I soon got discovered again however! This time, an agent I knew put me forward to audition for a BBC documentary about the making of an unknown girl into a pop star. This was a sort of forerunner of Pop Idol and X Factor, except it was just me and another girl in the running, and to my delight they chose me. Again, as a minor, my proud father was present when, this time, I signed for real with RCA records. I had an agent and a team of lady managers, Kay and Sylvia, all ready to prepare and groom me for stardom. The making of this 1967 documentary, called ‘Man Alive: Can She Sing Does It Matter’, (currently on Youtube) was so exciting but also frustrating as I was a folk singer and they wanted a soul singer and the team around me kept trying to get me to be soulful but I was a bit too posh and reserved for them. The film ends with my press launch of a sadly forgettable record which apparently sold 800 copies but soon burned and died.
Extraordinarily, it came to be that the band chosen by my managers to accompany me at my Press Launch was a Steel Band which had guys descended from the ones I met in St Tropez all those years before. During our rehearsal times, I fell passionately in love with one of those handsome, exotic musicians who became the father of my wonderful son. Through him I moved into a new world of soul and reggae music, weed, violence, black power and racial prejudice and my life changed completely.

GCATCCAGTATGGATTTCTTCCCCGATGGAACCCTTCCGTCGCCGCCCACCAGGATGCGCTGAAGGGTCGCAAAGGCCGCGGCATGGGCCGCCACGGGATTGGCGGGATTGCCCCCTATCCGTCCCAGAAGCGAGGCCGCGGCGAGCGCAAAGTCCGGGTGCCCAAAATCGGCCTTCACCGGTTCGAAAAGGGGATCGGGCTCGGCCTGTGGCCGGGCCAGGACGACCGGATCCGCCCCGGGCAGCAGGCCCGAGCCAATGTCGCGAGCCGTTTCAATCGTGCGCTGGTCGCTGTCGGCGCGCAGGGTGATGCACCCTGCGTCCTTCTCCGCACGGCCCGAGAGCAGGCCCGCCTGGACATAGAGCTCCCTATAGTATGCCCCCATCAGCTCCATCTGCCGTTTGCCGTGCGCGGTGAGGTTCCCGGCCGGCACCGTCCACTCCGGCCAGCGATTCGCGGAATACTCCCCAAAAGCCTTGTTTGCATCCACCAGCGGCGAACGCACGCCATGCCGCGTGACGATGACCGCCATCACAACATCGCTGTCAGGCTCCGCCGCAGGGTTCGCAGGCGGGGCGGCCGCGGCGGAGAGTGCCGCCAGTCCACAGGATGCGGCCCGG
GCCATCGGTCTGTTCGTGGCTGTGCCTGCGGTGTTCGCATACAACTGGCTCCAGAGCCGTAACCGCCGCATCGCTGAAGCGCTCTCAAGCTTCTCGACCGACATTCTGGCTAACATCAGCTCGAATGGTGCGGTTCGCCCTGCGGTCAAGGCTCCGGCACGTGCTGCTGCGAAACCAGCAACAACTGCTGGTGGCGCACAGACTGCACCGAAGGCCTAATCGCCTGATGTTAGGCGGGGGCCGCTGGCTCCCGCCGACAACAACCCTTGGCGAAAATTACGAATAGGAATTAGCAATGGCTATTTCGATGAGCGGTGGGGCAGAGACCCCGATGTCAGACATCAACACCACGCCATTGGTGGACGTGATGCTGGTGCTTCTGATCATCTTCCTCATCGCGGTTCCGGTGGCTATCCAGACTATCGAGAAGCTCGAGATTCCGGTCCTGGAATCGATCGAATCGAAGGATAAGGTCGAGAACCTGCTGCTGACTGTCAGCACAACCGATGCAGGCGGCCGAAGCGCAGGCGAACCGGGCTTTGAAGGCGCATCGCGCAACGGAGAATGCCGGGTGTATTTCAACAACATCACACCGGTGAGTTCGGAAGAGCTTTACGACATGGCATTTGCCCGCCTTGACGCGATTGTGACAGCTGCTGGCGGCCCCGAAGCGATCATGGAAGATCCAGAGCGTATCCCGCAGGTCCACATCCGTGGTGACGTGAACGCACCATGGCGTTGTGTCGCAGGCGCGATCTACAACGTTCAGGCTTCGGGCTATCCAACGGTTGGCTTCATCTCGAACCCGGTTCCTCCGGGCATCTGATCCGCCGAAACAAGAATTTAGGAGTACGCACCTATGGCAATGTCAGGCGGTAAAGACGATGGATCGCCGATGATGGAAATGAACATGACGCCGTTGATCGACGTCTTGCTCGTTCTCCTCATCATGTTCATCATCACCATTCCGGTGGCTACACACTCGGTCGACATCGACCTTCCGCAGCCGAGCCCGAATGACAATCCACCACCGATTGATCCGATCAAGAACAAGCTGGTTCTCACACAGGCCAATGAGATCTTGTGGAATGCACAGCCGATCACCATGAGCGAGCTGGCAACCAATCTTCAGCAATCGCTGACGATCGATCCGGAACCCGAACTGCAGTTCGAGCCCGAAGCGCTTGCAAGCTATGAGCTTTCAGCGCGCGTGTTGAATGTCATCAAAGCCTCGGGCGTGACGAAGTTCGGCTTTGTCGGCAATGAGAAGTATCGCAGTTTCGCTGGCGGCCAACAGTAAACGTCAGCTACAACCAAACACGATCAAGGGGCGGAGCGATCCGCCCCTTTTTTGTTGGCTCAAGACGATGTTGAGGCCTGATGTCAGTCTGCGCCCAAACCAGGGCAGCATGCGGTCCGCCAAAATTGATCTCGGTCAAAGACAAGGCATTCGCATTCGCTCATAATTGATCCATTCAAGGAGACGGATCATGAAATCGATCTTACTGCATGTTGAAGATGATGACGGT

A post script to this story is that my singing career survived and metamorphosed; I learned to sing more soulfully and ended up as one of the UK’s successful 1970s session singers, featuring on many commercials and albums, including a memorable all night Stephen Stills session at Island Studios when I was pregnant, and toured as a backing singer with several bands in the UK and one tour in Africa.
However, there was a lot of cocaine and alcohol available on many of these tours and in the studios and I was a prime consumer for all of these and more. The end of the music business came for me when I got a bit too stoned and the session world moved on to new favourites. My life got very hard and hope got lost and I went through some sad years playing Russian roulette with alcoholism and addictions which, thank God, I survived. I would like to write another Why Not story about all this one day but need to be careful to show the light rather than the darkness.
My last main musical happiness was after I got into the 12 Step Recovery programme and got my life back on track and when the three best friends, God, Jesus and the Holy Spirit chased away my demons and came to live with me and made me and my son safe at last. Some called me mad when this happened, but I actually began to be restored to sanity again and my life changed so dramatically for the better there was no question that goodness and mercy had come into my life. I joined the fabulous Kensington Temple Gospel Choir and was so happy to sing again and, my favourite songs of all, thanking God. I did my last session with the KT Choir on a Mike and the Mechanics album before I got yet another new lease of life when I left London after 35 years to go back to and live by the beloved seaside of my youth.
And, why not, now I have just turned 70, and In spite of my beloved and hilarious daughter in law who cracks me up when she suddenly has to go out any time I offer to sing for her on the phone, I still sing around the house and in the car and thank God for everything. No regrets, just so much gratitude.